European stocks take a breather after vaccine rally

Oscar Williams-Grut
·Senior City Correspondent, Yahoo Finance UK
·3-min read

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European stock markets registered small gains on Friday, as investors looked past bullish calls from investment banks and instead focused on consolidating recent gains in the face of the ongoing COVID-19 second wave.

Stock markets were mixed at the open on Friday, with most markets near flat. Indices gained ground in early trade and were in the green by the close.

The DAX (^GDAXI) ended up 0.4% in Frankfurt and the CAC 40 (^FCHI) gained 0.3% in Paris.

“Tentative European gains... appear to maintain the ongoing consolidation phase, as markets tread water in the wake of the vaccine boost seen over the past two Mondays,” said Joshua Mahony, a senior market analyst at IG.

Barclays issued a bullish call on equities on Friday. Photo: Omar Marques/SOPA Images/LightRocket via Getty
Barclays issued a bullish call on equities on Friday. Photo: Omar Marques/SOPA Images/LightRocket via Getty

The FTSE 100 (^FTSE) closed up 0.3% in London. The index had been up as much as 0.8% earlier in the session after better-than-expected UK retail sales data. Separately, Barclays Economics upgraded its forecast for UK GDP growth next year by 1.6 percentage points. Economists at the bank now expect the UK economy to grow by 5.4% next year.

Traders shrugged off news that UK government debt continues to soar, reaching almost £2.1tn ($2.8tn).

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The muted performance of Europe indices came despite bullish calls from several investment banks.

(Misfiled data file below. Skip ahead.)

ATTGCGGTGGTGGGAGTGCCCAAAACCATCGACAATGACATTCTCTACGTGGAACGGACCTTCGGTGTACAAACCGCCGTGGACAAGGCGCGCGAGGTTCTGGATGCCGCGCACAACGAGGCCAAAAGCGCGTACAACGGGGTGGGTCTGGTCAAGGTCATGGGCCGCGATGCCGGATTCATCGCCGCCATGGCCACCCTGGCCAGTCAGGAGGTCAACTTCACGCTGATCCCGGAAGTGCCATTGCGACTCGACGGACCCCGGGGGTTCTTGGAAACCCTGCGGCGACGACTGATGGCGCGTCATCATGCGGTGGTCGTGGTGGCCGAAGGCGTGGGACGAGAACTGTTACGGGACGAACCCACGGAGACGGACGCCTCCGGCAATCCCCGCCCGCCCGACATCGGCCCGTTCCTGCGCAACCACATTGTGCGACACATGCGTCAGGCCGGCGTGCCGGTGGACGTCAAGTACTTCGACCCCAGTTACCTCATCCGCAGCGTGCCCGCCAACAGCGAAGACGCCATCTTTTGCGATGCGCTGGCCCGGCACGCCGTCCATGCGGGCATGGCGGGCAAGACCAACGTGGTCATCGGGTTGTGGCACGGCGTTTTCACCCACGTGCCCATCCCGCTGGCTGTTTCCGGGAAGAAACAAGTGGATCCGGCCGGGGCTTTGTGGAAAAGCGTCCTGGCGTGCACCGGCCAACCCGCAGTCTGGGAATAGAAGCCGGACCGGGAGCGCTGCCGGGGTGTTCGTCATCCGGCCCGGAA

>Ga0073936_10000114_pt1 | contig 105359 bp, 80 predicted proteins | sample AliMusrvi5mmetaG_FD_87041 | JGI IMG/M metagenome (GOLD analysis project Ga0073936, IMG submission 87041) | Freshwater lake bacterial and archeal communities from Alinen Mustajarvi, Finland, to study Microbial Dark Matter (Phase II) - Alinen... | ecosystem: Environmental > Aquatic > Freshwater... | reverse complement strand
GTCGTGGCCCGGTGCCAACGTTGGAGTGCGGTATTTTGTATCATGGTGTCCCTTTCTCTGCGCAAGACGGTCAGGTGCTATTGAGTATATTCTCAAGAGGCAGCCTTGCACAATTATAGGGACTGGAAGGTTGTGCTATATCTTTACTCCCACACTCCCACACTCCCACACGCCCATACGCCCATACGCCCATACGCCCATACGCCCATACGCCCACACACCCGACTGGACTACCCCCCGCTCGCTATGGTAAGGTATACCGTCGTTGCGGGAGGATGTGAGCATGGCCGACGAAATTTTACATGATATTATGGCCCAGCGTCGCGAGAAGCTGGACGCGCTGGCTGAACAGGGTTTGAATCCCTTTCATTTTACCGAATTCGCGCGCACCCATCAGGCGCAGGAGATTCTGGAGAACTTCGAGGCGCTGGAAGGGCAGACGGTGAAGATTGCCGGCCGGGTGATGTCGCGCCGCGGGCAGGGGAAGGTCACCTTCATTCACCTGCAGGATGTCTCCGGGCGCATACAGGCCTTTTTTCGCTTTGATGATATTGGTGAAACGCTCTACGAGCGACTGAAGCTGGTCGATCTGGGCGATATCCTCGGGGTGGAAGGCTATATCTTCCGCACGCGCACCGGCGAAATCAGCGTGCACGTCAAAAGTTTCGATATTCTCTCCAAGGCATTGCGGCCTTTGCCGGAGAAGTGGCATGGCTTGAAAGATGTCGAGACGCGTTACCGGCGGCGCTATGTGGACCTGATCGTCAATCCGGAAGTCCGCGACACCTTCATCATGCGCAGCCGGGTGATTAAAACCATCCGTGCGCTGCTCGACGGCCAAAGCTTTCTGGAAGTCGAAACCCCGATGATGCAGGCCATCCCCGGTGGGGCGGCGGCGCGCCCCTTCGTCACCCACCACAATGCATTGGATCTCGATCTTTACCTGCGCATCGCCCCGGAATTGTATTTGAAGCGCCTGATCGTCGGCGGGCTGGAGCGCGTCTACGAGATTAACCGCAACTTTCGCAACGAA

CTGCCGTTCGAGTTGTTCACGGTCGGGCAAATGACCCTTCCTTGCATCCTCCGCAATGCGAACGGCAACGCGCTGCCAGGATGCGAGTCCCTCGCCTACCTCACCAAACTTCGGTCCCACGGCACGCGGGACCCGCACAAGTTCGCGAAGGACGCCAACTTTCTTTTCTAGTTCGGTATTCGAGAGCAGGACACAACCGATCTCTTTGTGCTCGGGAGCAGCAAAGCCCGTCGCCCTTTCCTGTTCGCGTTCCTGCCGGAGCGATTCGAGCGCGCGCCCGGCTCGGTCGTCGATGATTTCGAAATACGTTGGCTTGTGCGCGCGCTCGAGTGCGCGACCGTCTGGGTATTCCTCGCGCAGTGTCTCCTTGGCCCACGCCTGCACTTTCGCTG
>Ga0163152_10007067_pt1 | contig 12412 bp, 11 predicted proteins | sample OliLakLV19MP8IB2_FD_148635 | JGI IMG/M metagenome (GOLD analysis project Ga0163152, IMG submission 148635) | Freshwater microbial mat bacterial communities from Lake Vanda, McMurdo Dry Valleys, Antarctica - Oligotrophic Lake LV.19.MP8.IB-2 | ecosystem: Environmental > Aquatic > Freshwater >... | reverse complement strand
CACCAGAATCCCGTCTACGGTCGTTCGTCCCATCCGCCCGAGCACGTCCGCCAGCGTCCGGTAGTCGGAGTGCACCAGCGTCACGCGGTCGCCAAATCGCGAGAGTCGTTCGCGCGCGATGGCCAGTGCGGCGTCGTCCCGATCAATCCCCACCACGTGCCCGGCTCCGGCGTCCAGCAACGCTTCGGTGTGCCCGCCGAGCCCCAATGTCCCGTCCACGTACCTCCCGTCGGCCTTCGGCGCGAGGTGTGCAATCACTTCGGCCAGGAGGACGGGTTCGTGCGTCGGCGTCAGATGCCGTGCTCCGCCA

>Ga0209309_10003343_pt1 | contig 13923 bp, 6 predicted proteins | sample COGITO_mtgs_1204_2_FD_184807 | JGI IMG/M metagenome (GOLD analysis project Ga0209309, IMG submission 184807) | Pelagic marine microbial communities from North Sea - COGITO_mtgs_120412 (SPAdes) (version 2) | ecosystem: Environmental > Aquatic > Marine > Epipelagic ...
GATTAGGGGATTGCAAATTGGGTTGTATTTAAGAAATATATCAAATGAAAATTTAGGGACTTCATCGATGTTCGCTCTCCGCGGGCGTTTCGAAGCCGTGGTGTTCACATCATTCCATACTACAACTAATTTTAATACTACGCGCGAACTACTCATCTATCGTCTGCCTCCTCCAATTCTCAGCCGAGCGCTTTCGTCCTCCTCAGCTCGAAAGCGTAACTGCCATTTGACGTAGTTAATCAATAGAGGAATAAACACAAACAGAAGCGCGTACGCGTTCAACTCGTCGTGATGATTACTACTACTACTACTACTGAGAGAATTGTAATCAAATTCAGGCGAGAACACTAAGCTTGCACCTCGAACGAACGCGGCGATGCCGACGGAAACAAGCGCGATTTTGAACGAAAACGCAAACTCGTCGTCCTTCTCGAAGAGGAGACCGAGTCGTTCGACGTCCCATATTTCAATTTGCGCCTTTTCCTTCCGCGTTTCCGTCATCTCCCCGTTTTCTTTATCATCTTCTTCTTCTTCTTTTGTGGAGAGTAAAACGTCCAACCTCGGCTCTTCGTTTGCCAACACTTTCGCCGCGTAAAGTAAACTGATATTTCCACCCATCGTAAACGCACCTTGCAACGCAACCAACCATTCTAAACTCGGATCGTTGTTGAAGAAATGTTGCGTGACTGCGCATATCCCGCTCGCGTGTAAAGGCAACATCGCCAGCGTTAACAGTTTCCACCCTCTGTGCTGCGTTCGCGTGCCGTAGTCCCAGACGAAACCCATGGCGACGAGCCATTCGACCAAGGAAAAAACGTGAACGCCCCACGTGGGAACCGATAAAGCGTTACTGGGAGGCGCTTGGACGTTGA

Analysts on Barclays European equity strategy team advised clients to buy stocks on the back of a recent dip in prices, saying “the unwind of the 2-year long flight to safety may just be starting.”

Separately, UBS told its wealthiest clients to put more money into stocks. In a note sent on Friday, UBS Wealth Management said interest rates were likely to remain at record low levels next year given the high levels of indebtedness around the world. As a result, investors should seek returns outside of cash.

“We believe the potential for continued financial repression underscores the importance of owning ‘real’ assets such as equities,” said Mark Haefele, chief investment officer at UBS Global Wealth Management.

“We recommend investors seek out long-term secular growth, and consider boosting returns through exposure to private markets.”

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Morgan Stanley reiterated its bullish call on European equities. Analysts said in a note circulated on Friday that the MSCI Europe could gain 10% next year.

Despite these bullish calls, activity in Europe was muted. Barclays characterised the atmosphere as one of “Hope v Reality.”

“Vaccine breakthrough boosts hope of return to normality, but investors face a potentially foggy winter ahead if infections continue to soar,” Barclays’ equity strategy team, led by Emmanuel Cau, wrote.

US stocks were on the backfoot. The S&P 500 (^GSPC) was down 0.3% by the time trade ended in Europe, while the Dow Jones Industrial Average (^DJI) had dropped 0.5%. The Nasdaq (^IXIC) was flat.

Stock markets mostly rose in Asia overnight. The Hong Kong Hang Seng (^HSI) rose 0.2%, the Shanghai Composite (000001.SS) gained 0.4%, and South Korea’s KOSPI (^KS11) improved by 0.2%. Japan’s Nikkei (^N225) fell 0.4% and the ASX 200 (^AXJO) in Australia slipped 0.1%.

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